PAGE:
English football is set for a radical makeover that includes powers to prevent changes in ownership of clubs, veto power over supporters over key decisions and distribution taxes. against the transfer of Premier League players, as suggested by a government-backed sports review.
The report, published on Wednesday evening, also calls for a new independent governing body for English football that would replace the powers of existing bodies such as the Football Association, national governing body and Premier League, the top level of English club football.
If the proposals receive the support of the ministries, they will lead to the most significant change to the way the sport is run since the English Premier League was founded in 1992.
Tracey Crouch, Tory MP and former sports minister who led the review, said a “full package of controls” needed to be implemented. “It was something that was needed for a considerable amount of time. Football has lurched from one crisis to another. “We are laying out a comprehensive package of reforms for the future to make it financially sustainable,” she told the Financial Times.
The Premier League rejected the need for a new football watchdog earlier this year but on Wednesday, in an apparent softening of that view, it acknowledged “the call for some form of football”. independent regulation”.
The FA said it recognized the “importance to English football” of the review, adding that it would “continue to liaise with the government regarding potential solutions to the topics and recommendations raised”. given”.
The “fan-led” review fueled by the crises that have rocked the sport: collapse of Bury football club in 2019; the top six Premier League clubs canceled their plans to participate in the breakaway European Super League earlier this year; and the impact of the coronavirus, causing a £2 billion shortfall in revenue for the sport.
The recommendations include steps to tighten controls over ownership, with tighter checks on bidding practices for clubs and granting the regulator new powers to block takeover.
The report recommends new owners need to show they have the cash flow and capital to withstand the financial shocks that have led clubs, including Derby County and Wigan Athletic, to apply for management in the coming months. recent years.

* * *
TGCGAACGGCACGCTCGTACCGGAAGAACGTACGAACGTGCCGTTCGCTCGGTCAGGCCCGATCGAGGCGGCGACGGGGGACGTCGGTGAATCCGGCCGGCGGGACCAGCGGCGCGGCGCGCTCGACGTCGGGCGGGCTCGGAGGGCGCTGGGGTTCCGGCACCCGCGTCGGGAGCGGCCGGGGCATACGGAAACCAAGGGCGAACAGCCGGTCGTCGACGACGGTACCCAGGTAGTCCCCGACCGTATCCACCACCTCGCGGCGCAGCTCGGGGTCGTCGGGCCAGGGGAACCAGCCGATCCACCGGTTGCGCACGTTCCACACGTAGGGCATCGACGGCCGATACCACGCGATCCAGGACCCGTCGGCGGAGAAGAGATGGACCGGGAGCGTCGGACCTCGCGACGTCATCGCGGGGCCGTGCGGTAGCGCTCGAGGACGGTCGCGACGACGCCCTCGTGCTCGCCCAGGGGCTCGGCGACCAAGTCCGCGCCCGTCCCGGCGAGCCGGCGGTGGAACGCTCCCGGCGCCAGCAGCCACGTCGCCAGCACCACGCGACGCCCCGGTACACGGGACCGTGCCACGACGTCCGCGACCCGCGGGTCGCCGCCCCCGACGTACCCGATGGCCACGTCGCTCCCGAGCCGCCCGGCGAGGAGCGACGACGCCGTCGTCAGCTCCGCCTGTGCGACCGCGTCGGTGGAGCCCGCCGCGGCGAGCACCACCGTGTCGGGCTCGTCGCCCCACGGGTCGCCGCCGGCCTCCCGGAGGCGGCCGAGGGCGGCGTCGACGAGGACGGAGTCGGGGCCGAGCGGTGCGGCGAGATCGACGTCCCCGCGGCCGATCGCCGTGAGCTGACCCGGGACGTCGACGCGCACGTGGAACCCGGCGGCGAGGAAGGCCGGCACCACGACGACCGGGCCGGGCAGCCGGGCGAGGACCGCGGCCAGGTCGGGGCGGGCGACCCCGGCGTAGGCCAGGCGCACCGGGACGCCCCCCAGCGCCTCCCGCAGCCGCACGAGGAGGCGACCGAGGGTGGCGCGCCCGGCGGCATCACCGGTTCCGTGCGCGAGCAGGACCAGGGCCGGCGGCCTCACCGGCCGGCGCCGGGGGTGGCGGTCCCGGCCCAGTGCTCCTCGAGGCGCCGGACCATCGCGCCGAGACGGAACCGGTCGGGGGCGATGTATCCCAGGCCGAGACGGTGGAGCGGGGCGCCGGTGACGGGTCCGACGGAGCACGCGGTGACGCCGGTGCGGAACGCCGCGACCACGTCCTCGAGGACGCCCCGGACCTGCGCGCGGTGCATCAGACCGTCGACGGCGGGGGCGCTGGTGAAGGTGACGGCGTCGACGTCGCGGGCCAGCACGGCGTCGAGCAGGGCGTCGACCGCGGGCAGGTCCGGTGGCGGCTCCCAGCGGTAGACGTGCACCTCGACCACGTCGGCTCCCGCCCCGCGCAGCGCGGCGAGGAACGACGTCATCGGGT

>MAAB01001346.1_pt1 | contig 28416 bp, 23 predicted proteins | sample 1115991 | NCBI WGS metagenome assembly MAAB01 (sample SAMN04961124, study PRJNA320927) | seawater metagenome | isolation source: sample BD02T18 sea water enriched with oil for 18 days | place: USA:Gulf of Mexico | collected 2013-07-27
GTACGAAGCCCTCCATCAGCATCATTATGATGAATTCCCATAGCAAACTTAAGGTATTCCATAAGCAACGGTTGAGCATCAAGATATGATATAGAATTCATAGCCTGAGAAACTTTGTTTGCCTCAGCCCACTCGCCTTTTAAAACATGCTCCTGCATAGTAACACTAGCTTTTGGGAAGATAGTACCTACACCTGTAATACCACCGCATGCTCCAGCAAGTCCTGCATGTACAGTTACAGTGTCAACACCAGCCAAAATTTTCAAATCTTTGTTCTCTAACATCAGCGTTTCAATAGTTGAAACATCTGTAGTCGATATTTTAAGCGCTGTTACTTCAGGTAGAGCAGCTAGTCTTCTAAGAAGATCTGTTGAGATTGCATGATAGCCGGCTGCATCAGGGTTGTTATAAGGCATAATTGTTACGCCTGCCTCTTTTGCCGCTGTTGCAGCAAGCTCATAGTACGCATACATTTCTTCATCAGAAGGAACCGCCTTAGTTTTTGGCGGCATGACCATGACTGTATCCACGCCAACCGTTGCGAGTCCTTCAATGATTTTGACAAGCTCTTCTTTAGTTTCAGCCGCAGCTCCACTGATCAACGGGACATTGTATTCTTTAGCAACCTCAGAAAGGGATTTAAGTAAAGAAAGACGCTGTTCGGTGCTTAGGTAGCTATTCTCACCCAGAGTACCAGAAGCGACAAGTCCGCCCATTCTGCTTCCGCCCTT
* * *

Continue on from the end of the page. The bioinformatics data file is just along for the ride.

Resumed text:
The recent £305m acquisition of Newcastle United by an investment group led by Saudi Arabia has sparked outrage from human rights activists and angered rival clubs.
In April, fan protests helped force the Premier League’s six biggest clubs to cancel plans to participate in a breakaway European Super League, which would have eliminated promotional structures. traditional rules and regulations.
According to the review, supporters’ confidence will be able to veto some of the club’s proposals, such as entering a new competition, selling the stadium, or changing the team’s colors by dividing give them a ‘golden share’.
The review also recommends redistributing funds from the Premier League through taxing domestic and international player transfers involving top clubs. A 10% tax over the past five seasons would raise around £160m to return to the lower tiers and support grass-court football.
Other measures in the report include a women’s football assessment plan, measures to support equality, diversity and inclusion and a small-scale pilot that will lift the drinking ban in the stadiums in sight. into the field.
Kevin Miles, executive director of the Football Supporters Association, said the proposals would help preserve football’s legacy. The Ministry of Culture, Media and Sport will issue a written ministerial statement to parliament on the report on Thursday.